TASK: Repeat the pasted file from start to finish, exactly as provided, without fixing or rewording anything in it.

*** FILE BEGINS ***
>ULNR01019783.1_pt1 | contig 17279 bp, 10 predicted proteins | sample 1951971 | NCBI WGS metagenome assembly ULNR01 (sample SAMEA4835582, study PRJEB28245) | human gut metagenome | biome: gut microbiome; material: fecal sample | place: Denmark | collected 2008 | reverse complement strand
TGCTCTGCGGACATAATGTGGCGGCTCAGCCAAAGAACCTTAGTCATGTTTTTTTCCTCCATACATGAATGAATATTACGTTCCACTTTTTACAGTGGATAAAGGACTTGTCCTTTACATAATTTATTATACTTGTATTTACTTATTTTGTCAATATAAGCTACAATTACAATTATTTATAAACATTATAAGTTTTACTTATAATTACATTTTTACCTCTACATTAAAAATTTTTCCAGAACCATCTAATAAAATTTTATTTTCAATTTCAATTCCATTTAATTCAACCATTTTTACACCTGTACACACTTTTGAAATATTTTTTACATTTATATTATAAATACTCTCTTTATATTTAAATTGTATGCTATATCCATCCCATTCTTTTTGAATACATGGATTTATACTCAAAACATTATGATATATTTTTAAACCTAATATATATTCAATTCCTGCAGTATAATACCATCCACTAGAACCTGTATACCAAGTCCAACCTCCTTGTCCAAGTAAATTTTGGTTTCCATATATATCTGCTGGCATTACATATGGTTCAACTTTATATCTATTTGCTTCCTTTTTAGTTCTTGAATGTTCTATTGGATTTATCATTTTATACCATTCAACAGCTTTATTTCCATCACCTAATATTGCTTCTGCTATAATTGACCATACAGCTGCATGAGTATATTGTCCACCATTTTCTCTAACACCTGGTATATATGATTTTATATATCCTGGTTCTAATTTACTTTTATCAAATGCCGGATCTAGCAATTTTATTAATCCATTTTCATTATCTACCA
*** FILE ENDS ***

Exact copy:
>ULNR01019783.1_pt1 | contig 17279 bp, 10 predicted proteins | sample 1951971 | NCBI WGS metagenome assembly ULNR01 (sample SAMEA4835582, study PRJEB28245) | human gut metagenome | biome: gut microbiome; material: fecal sample | place: Denmark | collected 2008 | reverse complement strand
TGCTCTGCGGACATAATGTGGCGGCTCAGCCAAAGAACCTTAGTCATGTTTTTTTCCTCCATACATGAATGAATATTACGTTCCACTTTTTACAGTGGATAAAGGACTTGTCCTTTACATAATTTATTATACTTGTATTTACTTATTTTGTCAATATAAGCTACAATTACAATTATTTATAAACATTATAAGTTTTACTTATAATTACATTTTTACCTCTACATTAAAAATTTTTCCAGAACCATCTAATAAAATTTTATTTTCAATTTCAATTCCATTTAATTCAACCATTTTTACACCTGTACACACTTTTGAAATATTTTTTACATTTATATTATAAATACTCTCTTTATATTTAAATTGTATGCTATATCCATCCCATTCTTTTTGAATACATGGATTTATACTCAAAACATTATGATATATTTTTAAACCTAATATATATTCAATTCCTGCAGTATAATACCATCCACTAGAACCTGTATACCAAGTCCAACCTCCTTGTCCAAGTAAATTTTGGTTTCCATATATATCTGCTGGCATTACATATGGTTCAACTTTATATCTATTTGCTTCCTTTTTAGTTCTTGAATGTTCTATTGGATTTATCATTTTATACCATTCAACAGCTTTATTTCCATCACCTAATATTGCTTCTGCTATAATTGACCATACAGCTGCATGAGTATATTGTCCACCATTTTCTCTAACACCTGGTATATATGATTTTATATATCCTGGTTCTAATTTACTTTTATCAAATGCCGGATCTAGCAATTTTATTAATCCATTTTCATTATCTACCA